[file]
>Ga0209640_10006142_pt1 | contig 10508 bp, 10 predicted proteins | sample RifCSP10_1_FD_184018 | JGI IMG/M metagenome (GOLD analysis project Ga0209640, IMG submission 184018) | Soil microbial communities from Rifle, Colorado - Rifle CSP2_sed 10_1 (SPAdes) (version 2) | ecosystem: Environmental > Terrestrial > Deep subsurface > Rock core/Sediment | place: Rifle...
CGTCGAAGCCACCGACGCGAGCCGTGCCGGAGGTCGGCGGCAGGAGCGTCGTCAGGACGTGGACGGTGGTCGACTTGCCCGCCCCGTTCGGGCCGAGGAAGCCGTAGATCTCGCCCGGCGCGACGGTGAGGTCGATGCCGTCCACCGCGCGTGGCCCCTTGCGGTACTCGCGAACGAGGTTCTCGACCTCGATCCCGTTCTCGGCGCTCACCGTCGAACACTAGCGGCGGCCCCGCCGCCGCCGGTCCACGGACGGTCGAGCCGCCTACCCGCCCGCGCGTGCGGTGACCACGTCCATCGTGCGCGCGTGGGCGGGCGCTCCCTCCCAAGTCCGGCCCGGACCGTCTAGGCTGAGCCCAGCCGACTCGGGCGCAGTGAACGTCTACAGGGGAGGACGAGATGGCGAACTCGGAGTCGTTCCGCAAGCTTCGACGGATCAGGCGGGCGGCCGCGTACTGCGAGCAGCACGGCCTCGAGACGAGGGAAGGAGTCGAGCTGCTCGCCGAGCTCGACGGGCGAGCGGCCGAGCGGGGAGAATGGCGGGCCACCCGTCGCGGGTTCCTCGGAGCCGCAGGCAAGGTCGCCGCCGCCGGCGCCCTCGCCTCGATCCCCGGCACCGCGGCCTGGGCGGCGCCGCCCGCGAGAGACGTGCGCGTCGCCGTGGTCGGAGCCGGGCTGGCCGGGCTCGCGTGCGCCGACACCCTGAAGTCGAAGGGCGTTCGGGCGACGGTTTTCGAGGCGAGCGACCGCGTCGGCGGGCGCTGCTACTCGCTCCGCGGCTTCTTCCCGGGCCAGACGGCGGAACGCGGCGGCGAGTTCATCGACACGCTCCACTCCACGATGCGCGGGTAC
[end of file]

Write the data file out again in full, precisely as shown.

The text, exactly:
>Ga0209640_10006142_pt1 | contig 10508 bp, 10 predicted proteins | sample RifCSP10_1_FD_184018 | JGI IMG/M metagenome (GOLD analysis project Ga0209640, IMG submission 184018) | Soil microbial communities from Rifle, Colorado - Rifle CSP2_sed 10_1 (SPAdes) (version 2) | ecosystem: Environmental > Terrestrial > Deep subsurface > Rock core/Sediment | place: Rifle...
CGTCGAAGCCACCGACGCGAGCCGTGCCGGAGGTCGGCGGCAGGAGCGTCGTCAGGACGTGGACGGTGGTCGACTTGCCCGCCCCGTTCGGGCCGAGGAAGCCGTAGATCTCGCCCGGCGCGACGGTGAGGTCGATGCCGTCCACCGCGCGTGGCCCCTTGCGGTACTCGCGAACGAGGTTCTCGACCTCGATCCCGTTCTCGGCGCTCACCGTCGAACACTAGCGGCGGCCCCGCCGCCGCCGGTCCACGGACGGTCGAGCCGCCTACCCGCCCGCGCGTGCGGTGACCACGTCCATCGTGCGCGCGTGGGCGGGCGCTCCCTCCCAAGTCCGGCCCGGACCGTCTAGGCTGAGCCCAGCCGACTCGGGCGCAGTGAACGTCTACAGGGGAGGACGAGATGGCGAACTCGGAGTCGTTCCGCAAGCTTCGACGGATCAGGCGGGCGGCCGCGTACTGCGAGCAGCACGGCCTCGAGACGAGGGAAGGAGTCGAGCTGCTCGCCGAGCTCGACGGGCGAGCGGCCGAGCGGGGAGAATGGCGGGCCACCCGTCGCGGGTTCCTCGGAGCCGCAGGCAAGGTCGCCGCCGCCGGCGCCCTCGCCTCGATCCCCGGCACCGCGGCCTGGGCGGCGCCGCCCGCGAGAGACGTGCGCGTCGCCGTGGTCGGAGCCGGGCTGGCCGGGCTCGCGTGCGCCGACACCCTGAAGTCGAAGGGCGTTCGGGCGACGGTTTTCGAGGCGAGCGACCGCGTCGGCGGGCGCTGCTACTCGCTCCGCGGCTTCTTCCCGGGCCAGACGGCGGAACGCGGCGGCGAGTTCATCGACACGCTCCACTCCACGATGCGCGGGTAC